The Law of Contingent Control in Venture Capital

Publication Title

Columbia Business Law Review

Document Type


Publication Date



Contingent control (CC) is a key enabler of startup growth and venture capital. To preserve adequate incentives and mitigate risks, venture finance deals distribute startups' governance rights among investors and founders based on performance measures at different points in time. For example, granting greater decision-making powers to outperforming founders or depriving them of such prerogatives when they underperform. Crucially, these rights are distributed ex ante, through carefully designed contracts and securities, avoiding the costs and potential failure of future negotiations. This paper shows how corporate law determines the structure of CC: higher costs of structuring CC through bespoke securities, such as restricted shares or convertible preferred stock, incentivize the use of shareholders' agreements and shadow governance structures in VC-backed companies. These findings demonstrate that cross-country differences in security design and capital structures are not only explained by the characteristics of transacting parties and deals or by tax regulation, but also by the regulation of non-listed companies, which has been evolving in the blind spot of legal and financial scholarship. The paper argues that corporate laws in entrepreneurial economies should be recalibrated to facilitate *676 security design and discourage the disproportionate use of shareholders' agreements.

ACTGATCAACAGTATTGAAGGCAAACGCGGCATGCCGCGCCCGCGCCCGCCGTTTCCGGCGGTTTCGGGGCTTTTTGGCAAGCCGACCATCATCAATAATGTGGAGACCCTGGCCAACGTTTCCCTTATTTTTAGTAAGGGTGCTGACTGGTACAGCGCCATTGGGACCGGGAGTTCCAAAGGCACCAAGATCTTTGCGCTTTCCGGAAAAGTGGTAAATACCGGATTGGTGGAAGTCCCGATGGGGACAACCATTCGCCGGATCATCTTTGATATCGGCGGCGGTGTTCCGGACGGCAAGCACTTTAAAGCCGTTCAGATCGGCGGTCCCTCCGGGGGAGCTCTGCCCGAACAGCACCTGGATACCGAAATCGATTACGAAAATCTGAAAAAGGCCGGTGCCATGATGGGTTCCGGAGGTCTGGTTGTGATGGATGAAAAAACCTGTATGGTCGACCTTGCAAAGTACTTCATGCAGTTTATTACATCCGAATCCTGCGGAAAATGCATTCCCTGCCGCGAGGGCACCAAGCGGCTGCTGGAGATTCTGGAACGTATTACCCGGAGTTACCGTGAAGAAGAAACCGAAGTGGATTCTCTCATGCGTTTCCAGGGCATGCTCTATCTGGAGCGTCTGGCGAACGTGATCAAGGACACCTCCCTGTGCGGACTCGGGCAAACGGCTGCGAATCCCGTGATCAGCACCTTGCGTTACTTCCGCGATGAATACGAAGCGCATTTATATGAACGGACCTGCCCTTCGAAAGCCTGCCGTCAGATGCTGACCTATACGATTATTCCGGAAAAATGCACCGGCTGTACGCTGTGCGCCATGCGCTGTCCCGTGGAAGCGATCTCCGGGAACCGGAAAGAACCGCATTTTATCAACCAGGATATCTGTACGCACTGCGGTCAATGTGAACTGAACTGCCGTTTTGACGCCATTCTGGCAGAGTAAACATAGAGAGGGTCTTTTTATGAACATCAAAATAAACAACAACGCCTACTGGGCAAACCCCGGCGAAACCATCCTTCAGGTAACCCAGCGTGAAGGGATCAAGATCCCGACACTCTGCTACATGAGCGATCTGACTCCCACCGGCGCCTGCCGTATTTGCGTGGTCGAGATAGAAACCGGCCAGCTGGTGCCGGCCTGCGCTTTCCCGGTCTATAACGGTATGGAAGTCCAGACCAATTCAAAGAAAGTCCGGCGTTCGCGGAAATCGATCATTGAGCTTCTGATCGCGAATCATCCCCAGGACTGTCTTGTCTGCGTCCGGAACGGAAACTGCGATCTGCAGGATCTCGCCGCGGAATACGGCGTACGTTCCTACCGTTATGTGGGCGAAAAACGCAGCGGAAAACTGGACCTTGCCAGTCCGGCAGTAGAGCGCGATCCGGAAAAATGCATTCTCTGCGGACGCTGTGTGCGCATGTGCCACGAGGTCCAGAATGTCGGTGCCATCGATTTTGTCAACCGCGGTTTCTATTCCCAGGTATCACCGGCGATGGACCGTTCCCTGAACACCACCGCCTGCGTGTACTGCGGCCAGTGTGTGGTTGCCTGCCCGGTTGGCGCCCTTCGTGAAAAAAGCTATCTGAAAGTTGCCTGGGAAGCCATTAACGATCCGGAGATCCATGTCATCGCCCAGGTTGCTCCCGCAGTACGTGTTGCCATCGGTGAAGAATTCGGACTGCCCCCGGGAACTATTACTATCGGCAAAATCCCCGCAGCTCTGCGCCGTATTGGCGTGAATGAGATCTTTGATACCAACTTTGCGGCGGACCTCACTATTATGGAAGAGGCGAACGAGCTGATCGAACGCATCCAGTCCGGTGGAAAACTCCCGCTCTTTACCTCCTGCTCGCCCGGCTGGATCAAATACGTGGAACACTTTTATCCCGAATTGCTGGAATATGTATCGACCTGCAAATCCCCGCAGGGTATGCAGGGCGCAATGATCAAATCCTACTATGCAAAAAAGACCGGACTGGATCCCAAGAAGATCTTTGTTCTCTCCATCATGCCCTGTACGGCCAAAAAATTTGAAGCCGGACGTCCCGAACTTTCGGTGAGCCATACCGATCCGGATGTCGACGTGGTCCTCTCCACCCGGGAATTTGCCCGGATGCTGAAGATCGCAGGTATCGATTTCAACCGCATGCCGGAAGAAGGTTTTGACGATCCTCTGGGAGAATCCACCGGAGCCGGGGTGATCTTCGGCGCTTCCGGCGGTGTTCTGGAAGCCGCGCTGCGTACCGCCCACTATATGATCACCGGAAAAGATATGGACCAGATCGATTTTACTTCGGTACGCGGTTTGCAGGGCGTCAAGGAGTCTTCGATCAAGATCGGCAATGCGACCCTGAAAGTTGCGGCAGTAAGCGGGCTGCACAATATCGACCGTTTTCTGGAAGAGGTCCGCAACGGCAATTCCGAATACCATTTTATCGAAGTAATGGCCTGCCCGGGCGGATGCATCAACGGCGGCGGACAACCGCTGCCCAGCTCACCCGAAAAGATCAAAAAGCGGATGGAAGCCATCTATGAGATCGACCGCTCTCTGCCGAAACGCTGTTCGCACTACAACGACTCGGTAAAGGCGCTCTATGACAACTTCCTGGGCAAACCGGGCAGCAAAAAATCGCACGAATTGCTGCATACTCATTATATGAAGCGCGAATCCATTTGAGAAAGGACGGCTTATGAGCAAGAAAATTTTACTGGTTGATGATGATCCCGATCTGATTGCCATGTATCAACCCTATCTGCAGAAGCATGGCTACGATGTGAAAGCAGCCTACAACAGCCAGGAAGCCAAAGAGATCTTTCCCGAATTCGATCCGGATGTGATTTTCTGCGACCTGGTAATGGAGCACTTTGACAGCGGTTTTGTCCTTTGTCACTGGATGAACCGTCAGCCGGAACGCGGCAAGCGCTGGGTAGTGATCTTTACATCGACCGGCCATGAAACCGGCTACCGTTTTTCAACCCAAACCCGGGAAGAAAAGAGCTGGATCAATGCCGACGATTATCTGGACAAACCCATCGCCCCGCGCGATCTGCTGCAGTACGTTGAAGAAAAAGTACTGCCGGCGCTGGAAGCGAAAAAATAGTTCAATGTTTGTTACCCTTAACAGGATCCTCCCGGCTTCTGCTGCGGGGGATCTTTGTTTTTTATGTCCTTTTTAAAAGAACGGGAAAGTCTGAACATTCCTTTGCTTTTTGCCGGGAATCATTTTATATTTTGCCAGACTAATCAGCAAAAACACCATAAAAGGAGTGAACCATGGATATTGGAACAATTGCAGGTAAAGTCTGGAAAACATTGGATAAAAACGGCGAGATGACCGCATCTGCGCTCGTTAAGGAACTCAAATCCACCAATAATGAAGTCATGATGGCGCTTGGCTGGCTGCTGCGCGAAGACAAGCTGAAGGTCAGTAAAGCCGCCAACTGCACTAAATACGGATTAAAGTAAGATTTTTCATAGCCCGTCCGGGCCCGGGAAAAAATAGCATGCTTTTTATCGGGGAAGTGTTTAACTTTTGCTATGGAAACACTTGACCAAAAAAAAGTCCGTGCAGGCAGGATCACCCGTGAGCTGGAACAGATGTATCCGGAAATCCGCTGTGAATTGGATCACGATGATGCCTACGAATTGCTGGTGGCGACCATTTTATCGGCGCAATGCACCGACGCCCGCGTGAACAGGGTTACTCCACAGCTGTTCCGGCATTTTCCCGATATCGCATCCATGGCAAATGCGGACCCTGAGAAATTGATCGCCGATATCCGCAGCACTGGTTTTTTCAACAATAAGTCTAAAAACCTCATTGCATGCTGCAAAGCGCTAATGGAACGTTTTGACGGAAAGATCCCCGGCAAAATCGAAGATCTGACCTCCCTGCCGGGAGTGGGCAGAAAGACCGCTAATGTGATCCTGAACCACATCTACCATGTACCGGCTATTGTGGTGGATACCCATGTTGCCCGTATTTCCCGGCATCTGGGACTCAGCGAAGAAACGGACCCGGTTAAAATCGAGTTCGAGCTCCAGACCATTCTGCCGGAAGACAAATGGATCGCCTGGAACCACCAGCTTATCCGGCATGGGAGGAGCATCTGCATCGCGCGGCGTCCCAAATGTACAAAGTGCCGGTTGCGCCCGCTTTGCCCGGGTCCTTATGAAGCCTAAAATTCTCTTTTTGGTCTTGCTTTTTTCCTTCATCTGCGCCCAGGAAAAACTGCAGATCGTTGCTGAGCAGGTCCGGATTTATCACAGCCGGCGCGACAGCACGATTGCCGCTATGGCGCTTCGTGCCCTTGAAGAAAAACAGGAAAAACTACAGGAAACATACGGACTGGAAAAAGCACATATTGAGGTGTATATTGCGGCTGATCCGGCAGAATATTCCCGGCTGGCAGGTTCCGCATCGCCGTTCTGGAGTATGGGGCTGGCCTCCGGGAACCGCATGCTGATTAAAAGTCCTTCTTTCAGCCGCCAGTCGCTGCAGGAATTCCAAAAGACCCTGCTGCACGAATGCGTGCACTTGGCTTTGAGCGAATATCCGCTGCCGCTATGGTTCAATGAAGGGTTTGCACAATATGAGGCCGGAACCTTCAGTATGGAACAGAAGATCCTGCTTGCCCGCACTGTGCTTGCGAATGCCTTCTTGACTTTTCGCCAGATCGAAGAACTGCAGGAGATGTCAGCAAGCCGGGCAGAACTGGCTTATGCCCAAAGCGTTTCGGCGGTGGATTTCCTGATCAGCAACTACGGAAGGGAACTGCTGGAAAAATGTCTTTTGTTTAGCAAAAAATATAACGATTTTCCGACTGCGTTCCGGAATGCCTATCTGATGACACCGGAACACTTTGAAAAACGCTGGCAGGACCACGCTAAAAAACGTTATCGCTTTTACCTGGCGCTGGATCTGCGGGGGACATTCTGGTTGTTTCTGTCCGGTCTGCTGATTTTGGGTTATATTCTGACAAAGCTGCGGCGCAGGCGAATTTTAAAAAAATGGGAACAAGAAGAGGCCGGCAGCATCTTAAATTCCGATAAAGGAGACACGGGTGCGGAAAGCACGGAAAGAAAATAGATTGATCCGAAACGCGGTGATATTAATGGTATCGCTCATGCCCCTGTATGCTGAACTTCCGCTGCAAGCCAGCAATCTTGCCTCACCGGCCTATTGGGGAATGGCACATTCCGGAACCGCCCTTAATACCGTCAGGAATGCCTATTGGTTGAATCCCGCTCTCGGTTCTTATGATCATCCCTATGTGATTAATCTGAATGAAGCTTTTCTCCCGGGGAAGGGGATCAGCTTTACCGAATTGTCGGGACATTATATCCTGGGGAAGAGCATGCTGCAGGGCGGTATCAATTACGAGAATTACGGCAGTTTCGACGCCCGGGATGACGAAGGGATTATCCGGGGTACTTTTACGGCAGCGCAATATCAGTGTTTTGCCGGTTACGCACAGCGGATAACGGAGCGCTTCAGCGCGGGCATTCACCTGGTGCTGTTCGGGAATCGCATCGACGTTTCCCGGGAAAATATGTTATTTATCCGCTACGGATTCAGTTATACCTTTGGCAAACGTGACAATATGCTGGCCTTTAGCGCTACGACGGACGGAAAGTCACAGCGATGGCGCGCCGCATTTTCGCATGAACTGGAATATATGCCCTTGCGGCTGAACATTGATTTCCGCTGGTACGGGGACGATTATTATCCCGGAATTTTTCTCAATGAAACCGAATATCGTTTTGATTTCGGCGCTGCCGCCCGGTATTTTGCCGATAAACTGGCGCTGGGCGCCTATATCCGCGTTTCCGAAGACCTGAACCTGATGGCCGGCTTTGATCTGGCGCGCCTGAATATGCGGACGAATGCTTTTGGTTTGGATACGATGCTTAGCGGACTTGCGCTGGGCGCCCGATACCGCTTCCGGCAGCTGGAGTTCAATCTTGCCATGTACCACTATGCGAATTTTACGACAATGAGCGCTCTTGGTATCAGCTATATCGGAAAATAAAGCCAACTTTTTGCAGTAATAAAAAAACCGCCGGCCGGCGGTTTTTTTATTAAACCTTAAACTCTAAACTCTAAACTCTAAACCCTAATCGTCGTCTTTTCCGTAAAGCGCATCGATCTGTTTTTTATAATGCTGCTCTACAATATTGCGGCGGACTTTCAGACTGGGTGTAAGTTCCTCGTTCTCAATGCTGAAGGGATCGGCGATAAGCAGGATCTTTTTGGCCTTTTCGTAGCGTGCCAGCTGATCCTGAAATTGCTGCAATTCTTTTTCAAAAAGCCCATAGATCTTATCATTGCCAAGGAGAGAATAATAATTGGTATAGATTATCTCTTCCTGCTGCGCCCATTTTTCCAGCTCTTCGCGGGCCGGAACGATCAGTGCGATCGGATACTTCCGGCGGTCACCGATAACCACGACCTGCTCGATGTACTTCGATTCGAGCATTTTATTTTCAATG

Recommended Citation

Alvaro Pereira, The Law of Contingent Control in Venture Capital, 2023 Colum. Bus. L. Rev. 675 (2023).



First Page


This document is currently not available here.